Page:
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Primary and Secondary Sources: Tertiary
Sources

Tertiary Sources

A tertiary source presents summaries or condensed versions of materials 

Tertiary sources are publications that summarize and digest the information in primary and secondary sources to provide background on a topic, idea, or event. 

These are sources that index, abstract, organize, compile, or digest other sources. Some reference materials and textbooks are considered tertiary sources when their chief purpose is to list, summarize or simply repackage ideas or other information. Tertiary sources may not credited to a particular author.

Examples of Tertiary Sources:

  • dictionaries/encyclopedias (may also be secondary)
  • textbooks (may also be secondary)
  • almanacs and factbooks
  • directories, guidebooks, manuals, and handbooks
  • bibliographies (may also be secondary) 
  • textbooks (may be secondary)
  • indexing and abstracting sources
  • Wikipedia (see more information on this)

Other Considerations

Using Tertiary Sources in Your Assignments

Most of the time, you should avoid citing any encyclopedias or tertiary sources in your papers. Instead, look at the References and Bibliography sections of scholarly articles and consider using those sources instead.  When in doubt about whether a source is appropriate for your assignment, ask your professor or a librarian.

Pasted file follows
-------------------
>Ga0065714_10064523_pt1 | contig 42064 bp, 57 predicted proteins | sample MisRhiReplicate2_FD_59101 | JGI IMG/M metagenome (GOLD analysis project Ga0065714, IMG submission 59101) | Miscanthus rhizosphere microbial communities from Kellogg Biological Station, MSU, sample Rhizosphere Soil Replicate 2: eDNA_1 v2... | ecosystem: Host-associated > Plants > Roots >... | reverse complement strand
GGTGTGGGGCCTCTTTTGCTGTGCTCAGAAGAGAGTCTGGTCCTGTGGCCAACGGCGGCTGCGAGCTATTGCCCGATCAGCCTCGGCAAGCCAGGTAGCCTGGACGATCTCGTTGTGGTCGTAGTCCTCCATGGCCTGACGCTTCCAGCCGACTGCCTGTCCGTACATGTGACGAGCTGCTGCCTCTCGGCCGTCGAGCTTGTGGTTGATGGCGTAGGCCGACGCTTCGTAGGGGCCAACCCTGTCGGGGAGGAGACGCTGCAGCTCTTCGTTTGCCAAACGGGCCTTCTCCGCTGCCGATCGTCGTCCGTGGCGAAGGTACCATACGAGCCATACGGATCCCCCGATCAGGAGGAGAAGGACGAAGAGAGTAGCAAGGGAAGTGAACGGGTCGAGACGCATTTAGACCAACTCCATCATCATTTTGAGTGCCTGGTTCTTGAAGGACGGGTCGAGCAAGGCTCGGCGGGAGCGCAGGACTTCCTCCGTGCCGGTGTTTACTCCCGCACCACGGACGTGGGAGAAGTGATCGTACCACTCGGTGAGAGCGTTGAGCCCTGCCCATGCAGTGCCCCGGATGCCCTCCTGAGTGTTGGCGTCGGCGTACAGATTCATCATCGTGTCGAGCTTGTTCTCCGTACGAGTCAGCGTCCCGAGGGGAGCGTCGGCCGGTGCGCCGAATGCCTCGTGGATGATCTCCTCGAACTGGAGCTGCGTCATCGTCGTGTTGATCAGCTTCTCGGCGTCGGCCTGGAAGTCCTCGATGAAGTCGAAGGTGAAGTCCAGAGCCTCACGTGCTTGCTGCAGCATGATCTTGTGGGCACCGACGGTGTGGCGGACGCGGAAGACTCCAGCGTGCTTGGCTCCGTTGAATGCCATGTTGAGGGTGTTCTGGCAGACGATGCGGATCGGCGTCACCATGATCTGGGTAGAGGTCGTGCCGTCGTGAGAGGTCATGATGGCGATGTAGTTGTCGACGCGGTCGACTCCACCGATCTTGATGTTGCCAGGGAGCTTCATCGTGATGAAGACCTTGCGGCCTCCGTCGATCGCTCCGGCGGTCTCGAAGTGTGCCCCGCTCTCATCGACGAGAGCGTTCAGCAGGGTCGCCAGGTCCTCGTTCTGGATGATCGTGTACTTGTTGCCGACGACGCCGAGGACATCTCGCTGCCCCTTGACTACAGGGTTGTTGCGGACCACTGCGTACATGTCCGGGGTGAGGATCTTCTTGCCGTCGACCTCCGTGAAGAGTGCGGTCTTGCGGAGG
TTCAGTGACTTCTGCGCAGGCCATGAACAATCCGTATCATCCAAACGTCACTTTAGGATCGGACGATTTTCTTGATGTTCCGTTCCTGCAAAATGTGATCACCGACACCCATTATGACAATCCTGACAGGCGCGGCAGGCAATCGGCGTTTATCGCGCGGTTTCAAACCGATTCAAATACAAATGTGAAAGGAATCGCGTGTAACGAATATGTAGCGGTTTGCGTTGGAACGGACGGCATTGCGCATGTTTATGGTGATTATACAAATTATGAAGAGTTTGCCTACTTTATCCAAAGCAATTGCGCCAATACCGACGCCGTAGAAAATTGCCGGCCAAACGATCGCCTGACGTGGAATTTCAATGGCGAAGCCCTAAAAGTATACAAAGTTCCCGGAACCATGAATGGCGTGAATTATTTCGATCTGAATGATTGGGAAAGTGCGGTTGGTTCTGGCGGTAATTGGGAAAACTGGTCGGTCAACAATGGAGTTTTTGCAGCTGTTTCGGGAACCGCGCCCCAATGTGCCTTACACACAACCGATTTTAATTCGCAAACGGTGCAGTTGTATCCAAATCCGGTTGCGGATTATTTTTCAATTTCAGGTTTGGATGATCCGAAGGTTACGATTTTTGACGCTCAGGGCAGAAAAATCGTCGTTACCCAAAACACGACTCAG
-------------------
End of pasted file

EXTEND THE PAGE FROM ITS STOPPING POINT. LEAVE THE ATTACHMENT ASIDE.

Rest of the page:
Secondary & Tertiary Categories

It is important to note that these categories, i.e. secondary and tertiary, are not mutually exclusive. A single item may be primary or secondary (or even tertiary) depending on your research topic and the use you make of that item.

 

Can a Tertiary Source be Considered a Secondary Source?

Tertiary sources occasionally have some overlap with other materials.  As seen in "Secondary Sources," encyclopedias are sometimes considered secondary sources.  Again, remember that you can always check with a librarian or your professor if you need help identifying the type of source you're using.